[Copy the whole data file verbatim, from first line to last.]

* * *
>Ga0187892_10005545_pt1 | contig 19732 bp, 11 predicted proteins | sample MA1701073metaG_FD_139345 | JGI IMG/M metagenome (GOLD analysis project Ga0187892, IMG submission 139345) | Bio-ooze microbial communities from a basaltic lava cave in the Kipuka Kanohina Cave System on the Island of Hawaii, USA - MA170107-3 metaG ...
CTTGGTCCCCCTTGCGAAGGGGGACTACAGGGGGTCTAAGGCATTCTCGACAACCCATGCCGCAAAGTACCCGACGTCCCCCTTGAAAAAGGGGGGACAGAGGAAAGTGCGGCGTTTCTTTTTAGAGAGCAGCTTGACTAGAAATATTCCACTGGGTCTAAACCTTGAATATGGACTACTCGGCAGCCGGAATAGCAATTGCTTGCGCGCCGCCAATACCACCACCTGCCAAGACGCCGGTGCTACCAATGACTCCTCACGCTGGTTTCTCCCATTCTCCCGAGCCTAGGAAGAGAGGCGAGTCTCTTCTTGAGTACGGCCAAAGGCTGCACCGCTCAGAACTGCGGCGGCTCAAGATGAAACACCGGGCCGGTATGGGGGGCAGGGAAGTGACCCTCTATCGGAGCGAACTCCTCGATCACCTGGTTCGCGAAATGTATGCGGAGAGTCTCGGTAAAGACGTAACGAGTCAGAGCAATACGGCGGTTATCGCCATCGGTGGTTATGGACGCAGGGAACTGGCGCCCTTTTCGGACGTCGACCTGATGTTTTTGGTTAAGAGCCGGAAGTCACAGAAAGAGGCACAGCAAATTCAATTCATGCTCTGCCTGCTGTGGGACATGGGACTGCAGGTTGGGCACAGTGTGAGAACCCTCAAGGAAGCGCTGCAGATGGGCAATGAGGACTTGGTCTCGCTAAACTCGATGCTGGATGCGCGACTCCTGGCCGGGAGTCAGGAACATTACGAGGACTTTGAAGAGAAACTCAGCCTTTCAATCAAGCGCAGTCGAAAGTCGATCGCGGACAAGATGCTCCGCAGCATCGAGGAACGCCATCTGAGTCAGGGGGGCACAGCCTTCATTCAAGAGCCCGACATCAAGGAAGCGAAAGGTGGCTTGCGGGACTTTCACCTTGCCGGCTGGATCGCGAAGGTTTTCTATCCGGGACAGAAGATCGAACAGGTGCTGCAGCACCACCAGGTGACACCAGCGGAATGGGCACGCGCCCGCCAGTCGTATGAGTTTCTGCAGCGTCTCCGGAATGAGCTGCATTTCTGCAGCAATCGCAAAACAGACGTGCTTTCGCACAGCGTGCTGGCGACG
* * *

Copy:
>Ga0187892_10005545_pt1 | contig 19732 bp, 11 predicted proteins | sample MA1701073metaG_FD_139345 | JGI IMG/M metagenome (GOLD analysis project Ga0187892, IMG submission 139345) | Bio-ooze microbial communities from a basaltic lava cave in the Kipuka Kanohina Cave System on the Island of Hawaii, USA - MA170107-3 metaG ...
CTTGGTCCCCCTTGCGAAGGGGGACTACAGGGGGTCTAAGGCATTCTCGACAACCCATGCCGCAAAGTACCCGACGTCCCCCTTGAAAAAGGGGGGACAGAGGAAAGTGCGGCGTTTCTTTTTAGAGAGCAGCTTGACTAGAAATATTCCACTGGGTCTAAACCTTGAATATGGACTACTCGGCAGCCGGAATAGCAATTGCTTGCGCGCCGCCAATACCACCACCTGCCAAGACGCCGGTGCTACCAATGACTCCTCACGCTGGTTTCTCCCATTCTCCCGAGCCTAGGAAGAGAGGCGAGTCTCTTCTTGAGTACGGCCAAAGGCTGCACCGCTCAGAACTGCGGCGGCTCAAGATGAAACACCGGGCCGGTATGGGGGGCAGGGAAGTGACCCTCTATCGGAGCGAACTCCTCGATCACCTGGTTCGCGAAATGTATGCGGAGAGTCTCGGTAAAGACGTAACGAGTCAGAGCAATACGGCGGTTATCGCCATCGGTGGTTATGGACGCAGGGAACTGGCGCCCTTTTCGGACGTCGACCTGATGTTTTTGGTTAAGAGCCGGAAGTCACAGAAAGAGGCACAGCAAATTCAATTCATGCTCTGCCTGCTGTGGGACATGGGACTGCAGGTTGGGCACAGTGTGAGAACCCTCAAGGAAGCGCTGCAGATGGGCAATGAGGACTTGGTCTCGCTAAACTCGATGCTGGATGCGCGACTCCTGGCCGGGAGTCAGGAACATTACGAGGACTTTGAAGAGAAACTCAGCCTTTCAATCAAGCGCAGTCGAAAGTCGATCGCGGACAAGATGCTCCGCAGCATCGAGGAACGCCATCTGAGTCAGGGGGGCACAGCCTTCATTCAAGAGCCCGACATCAAGGAAGCGAAAGGTGGCTTGCGGGACTTTCACCTTGCCGGCTGGATCGCGAAGGTTTTCTATCCGGGACAGAAGATCGAACAGGTGCTGCAGCACCACCAGGTGACACCAGCGGAATGGGCACGCGCCCGCCAGTCGTATGAGTTTCTGCAGCGTCTCCGGAATGAGCTGCATTTCTGCAGCAATCGCAAAACAGACGTGCTTTCGCACAGCGTGCTGGCGACG